WASHINGTON — Before launching its “zero-tolerance” policy in April, the Trump Administration was warned that it could do serious harm to children separated from their parents at the border.
Commander Jonathan White, a Health and Human Services official who led the agency’s family reunification efforts, testified Tuesday that he had raised concerns about the about the “traumatic psychological injury” that separating families at the border could have on children caught up in the program.
“During the deliberative process over the previous year we raised a number of concerns … about any policy that would result in family separation due to concerns we had about the best interest of the child,” White told members of the Senate Judiciary Committee at an oversight hearing examining the fallout of family separations due to the zero-tolerance policy requiring all unlawful border crossers to be prosecuted.
White’s statement — solicited during questioning by Senator Richard Blumenthal — was significant in that it would seem to belie a Republican talking point that family separations were an unintended result of a the zero-tolerance policy.
Judiciary Committee Chairman Chuck Grassley, an Iowa Republican, said in his opening remarks at the hearing that family separation was an “unintended” consequence of a “well intentioned” policy.
Blumenthal claimed family separation was, rather, an intended consequence of the zero-tolerance policy and was done to inflict harm as a way of deterring asylum seekers from crossing the Mexican border unlawfully. The fact that the administration was warned, he said, makes clear it was not unintended.
Attorney General Jeff Sessions issued the zero-tolerance policy in April. President Donald Trump ended it in June after public outcry.
As a result of the administration’s “zero-tolerance” policy more than 2,500 illegal immigrant children were separated from their parents. As of last Thursday, 1,442 of those children have been reunited directly with their parents. An additional 378 have been released to other individuals under appropriate circumstances. But, almost one third of the children — approximately 711 — are still in government custody and are unable to be reunited with their parents, Grassley said.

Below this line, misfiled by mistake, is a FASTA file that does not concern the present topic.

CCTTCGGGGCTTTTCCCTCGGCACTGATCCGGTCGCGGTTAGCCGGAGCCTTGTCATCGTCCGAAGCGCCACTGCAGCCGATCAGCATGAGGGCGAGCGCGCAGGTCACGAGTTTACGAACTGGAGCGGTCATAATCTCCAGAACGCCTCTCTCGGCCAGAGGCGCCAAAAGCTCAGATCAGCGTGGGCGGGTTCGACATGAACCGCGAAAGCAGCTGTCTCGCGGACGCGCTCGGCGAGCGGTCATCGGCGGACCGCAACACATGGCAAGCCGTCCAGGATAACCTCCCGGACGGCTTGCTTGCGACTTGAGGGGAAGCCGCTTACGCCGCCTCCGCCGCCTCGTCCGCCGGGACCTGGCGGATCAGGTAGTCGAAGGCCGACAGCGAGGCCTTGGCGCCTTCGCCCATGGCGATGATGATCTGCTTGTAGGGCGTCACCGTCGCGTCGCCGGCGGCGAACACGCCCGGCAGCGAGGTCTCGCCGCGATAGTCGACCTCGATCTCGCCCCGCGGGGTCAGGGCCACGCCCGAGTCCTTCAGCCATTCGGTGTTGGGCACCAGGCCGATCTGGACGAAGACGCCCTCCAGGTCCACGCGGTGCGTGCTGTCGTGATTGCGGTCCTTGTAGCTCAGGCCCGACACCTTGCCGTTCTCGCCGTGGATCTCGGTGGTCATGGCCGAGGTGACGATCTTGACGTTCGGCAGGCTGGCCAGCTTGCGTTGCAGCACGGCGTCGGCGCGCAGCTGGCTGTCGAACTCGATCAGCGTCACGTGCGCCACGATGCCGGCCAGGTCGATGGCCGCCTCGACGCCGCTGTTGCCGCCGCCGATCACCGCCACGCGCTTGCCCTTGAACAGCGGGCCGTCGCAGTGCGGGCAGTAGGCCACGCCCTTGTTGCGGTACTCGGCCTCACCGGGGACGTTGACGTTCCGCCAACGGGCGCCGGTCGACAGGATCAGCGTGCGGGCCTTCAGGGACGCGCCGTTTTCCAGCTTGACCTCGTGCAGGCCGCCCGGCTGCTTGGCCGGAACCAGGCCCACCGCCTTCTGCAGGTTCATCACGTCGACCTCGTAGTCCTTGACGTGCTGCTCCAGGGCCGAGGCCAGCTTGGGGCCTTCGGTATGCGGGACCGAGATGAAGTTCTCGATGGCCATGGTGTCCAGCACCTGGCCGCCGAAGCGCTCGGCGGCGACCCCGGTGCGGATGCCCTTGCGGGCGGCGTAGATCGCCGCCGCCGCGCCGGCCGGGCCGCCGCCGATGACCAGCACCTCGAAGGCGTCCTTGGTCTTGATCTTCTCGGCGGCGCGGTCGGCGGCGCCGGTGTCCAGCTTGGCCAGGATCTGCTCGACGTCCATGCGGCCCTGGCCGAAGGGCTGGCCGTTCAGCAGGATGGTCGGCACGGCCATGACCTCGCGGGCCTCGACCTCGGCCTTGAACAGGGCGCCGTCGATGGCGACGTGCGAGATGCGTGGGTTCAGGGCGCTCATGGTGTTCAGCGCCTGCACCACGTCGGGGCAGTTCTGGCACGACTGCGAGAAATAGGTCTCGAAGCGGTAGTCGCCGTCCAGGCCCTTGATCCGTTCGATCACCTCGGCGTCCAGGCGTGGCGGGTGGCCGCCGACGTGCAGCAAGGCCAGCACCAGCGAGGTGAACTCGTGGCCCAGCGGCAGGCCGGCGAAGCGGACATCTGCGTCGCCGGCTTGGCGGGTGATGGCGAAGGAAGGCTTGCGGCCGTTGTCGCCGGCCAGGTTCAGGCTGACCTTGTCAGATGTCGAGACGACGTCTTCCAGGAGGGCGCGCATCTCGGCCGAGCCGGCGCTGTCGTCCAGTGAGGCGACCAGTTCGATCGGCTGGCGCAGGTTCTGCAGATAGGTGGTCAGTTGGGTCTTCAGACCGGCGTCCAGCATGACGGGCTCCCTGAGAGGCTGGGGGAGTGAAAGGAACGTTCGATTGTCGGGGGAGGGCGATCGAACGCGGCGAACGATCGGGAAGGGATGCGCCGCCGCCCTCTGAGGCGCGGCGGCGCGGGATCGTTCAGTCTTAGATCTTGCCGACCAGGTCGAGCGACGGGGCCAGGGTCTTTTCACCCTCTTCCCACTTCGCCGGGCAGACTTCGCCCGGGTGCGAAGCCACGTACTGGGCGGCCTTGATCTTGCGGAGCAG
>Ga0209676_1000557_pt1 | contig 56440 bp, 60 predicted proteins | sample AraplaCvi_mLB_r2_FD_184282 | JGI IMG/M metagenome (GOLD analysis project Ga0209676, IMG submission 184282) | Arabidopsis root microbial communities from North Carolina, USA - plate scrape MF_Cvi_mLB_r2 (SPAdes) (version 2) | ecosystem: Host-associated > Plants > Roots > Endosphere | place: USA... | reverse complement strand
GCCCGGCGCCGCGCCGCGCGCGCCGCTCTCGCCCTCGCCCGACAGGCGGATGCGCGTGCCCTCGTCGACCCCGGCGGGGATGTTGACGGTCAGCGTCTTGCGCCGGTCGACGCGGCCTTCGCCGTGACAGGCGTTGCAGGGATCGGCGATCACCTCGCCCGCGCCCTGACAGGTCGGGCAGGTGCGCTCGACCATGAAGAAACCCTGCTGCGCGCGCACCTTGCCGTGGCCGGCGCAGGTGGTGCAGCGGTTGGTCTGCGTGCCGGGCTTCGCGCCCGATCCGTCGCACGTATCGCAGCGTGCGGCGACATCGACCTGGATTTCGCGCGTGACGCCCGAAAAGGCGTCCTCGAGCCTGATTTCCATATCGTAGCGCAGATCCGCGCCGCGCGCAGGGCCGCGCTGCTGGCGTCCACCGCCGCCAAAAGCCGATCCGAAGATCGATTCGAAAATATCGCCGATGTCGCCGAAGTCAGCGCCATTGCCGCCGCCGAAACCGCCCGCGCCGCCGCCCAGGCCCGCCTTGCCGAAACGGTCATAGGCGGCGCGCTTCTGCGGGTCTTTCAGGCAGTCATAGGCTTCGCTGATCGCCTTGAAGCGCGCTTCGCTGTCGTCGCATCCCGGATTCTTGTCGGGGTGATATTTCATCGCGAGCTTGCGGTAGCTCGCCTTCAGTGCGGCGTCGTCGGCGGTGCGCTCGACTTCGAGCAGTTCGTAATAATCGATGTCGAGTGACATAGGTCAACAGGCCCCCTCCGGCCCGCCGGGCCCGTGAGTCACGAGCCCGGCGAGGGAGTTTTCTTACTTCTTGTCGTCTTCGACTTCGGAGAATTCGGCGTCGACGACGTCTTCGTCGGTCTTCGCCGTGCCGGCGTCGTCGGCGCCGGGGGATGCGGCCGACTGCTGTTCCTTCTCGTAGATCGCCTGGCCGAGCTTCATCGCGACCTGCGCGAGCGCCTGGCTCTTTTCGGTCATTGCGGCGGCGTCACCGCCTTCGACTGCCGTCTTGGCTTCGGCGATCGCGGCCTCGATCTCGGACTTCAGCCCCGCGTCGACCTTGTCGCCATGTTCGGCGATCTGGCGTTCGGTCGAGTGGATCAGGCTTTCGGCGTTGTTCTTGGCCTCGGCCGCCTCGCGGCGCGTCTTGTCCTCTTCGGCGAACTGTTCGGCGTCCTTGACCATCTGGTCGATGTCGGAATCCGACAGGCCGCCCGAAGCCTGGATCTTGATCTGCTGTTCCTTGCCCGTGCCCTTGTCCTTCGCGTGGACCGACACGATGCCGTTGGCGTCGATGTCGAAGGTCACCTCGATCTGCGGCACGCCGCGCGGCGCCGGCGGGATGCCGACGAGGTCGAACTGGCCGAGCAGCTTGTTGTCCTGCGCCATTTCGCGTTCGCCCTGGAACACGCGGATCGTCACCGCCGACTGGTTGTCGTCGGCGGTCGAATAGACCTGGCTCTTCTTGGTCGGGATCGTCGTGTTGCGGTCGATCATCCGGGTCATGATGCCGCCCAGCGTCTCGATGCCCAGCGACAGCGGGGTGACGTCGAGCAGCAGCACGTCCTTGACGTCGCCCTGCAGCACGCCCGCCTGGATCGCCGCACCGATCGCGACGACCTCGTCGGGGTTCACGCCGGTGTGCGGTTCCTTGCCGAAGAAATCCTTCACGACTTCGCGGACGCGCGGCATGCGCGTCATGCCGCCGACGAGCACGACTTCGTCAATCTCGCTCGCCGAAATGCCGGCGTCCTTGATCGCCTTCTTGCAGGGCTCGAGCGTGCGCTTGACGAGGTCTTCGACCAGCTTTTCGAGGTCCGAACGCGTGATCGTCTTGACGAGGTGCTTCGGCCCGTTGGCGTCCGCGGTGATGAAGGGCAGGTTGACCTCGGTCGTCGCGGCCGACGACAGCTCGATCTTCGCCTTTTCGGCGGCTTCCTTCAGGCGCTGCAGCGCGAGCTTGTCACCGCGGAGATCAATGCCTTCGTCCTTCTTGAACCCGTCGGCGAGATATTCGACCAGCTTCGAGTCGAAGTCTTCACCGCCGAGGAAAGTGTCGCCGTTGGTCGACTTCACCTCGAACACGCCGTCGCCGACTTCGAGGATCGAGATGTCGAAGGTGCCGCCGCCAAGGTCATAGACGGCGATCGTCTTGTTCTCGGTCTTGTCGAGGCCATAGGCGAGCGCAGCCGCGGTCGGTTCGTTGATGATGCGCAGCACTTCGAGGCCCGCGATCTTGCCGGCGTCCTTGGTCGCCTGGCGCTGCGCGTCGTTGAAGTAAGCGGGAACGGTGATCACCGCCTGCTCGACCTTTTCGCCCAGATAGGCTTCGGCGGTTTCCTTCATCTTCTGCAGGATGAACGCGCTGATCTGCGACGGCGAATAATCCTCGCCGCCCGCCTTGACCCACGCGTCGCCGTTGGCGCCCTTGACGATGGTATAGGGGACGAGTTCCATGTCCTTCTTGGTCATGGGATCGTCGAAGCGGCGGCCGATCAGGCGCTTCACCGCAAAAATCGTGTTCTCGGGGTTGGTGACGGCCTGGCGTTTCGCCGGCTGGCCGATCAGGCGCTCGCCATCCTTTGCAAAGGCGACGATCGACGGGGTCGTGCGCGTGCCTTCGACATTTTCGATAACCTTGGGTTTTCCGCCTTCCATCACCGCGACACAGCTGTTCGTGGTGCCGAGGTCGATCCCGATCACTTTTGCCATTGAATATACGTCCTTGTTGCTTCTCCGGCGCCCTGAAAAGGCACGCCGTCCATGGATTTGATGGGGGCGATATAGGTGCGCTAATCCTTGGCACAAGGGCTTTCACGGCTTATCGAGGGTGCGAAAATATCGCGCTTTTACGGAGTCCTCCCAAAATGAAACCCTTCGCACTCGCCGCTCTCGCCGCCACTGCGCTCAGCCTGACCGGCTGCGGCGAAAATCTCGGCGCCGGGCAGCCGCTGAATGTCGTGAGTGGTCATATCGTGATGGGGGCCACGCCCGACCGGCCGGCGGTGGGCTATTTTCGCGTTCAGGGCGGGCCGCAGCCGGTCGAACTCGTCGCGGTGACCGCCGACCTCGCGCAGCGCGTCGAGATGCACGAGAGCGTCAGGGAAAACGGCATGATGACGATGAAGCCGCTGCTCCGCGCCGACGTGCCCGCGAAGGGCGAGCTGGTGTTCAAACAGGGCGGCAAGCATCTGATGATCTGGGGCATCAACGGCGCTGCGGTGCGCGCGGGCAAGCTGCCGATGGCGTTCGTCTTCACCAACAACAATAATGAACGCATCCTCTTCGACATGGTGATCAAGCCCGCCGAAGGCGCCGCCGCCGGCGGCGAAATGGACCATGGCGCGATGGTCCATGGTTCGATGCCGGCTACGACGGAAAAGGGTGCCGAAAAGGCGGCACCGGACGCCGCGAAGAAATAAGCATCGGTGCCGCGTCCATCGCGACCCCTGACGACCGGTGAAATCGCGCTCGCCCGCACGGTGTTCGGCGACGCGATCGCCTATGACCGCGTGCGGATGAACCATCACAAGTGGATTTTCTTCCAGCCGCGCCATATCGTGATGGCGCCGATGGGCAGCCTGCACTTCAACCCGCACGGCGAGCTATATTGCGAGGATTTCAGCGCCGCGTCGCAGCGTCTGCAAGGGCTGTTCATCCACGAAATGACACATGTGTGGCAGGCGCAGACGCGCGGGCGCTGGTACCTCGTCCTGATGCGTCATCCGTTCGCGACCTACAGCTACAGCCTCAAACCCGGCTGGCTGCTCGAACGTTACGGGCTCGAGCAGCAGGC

Blumenthal was among the last members of the Judiciary Committee to question witnesses at the hearing on Tuesday when he asked if any of them had raised concerns that the zero-tolerance policy was “maybe not such a good idea.”
After a brief silence, Blumenthal turned to White for a response. White explained that he had raised concerns which Blumenthal then boiled down into layman’s terms.
“You told the administration that kids would suffer as a result. That pain would be inflicted. Correct?” Blumenthal asked.
“Separation of children from their parents entails significant risk of harm to children,” White agreed.
“Well, it is traumatic for any child to be separated from his or her parents. Am I correct? I say that as a parent of four children,” Blumenthal asked again.
“There is no question that separation of children from parents entails significant potential for traumatic psychological injury to the child,” White said.
White, however, said that he believes the children separated from their parents are receiving sufficient care in U.S. custody, noting that each has a mental health clinician assigned to them.
Watch the hearing here. Blumenthal’s segment begins about 3:14:00.
U.S. Public Health Service Commissioned Corps Commander Jonathan White to @SenBlumenthal: “I was advised that there was no policy which would result in separation of children from family units.” pic.twitter.com/dT4b3exXdk
— CSPAN (@cspan) July 31, 2018
And for more coverage, read Bloomberg’s report here.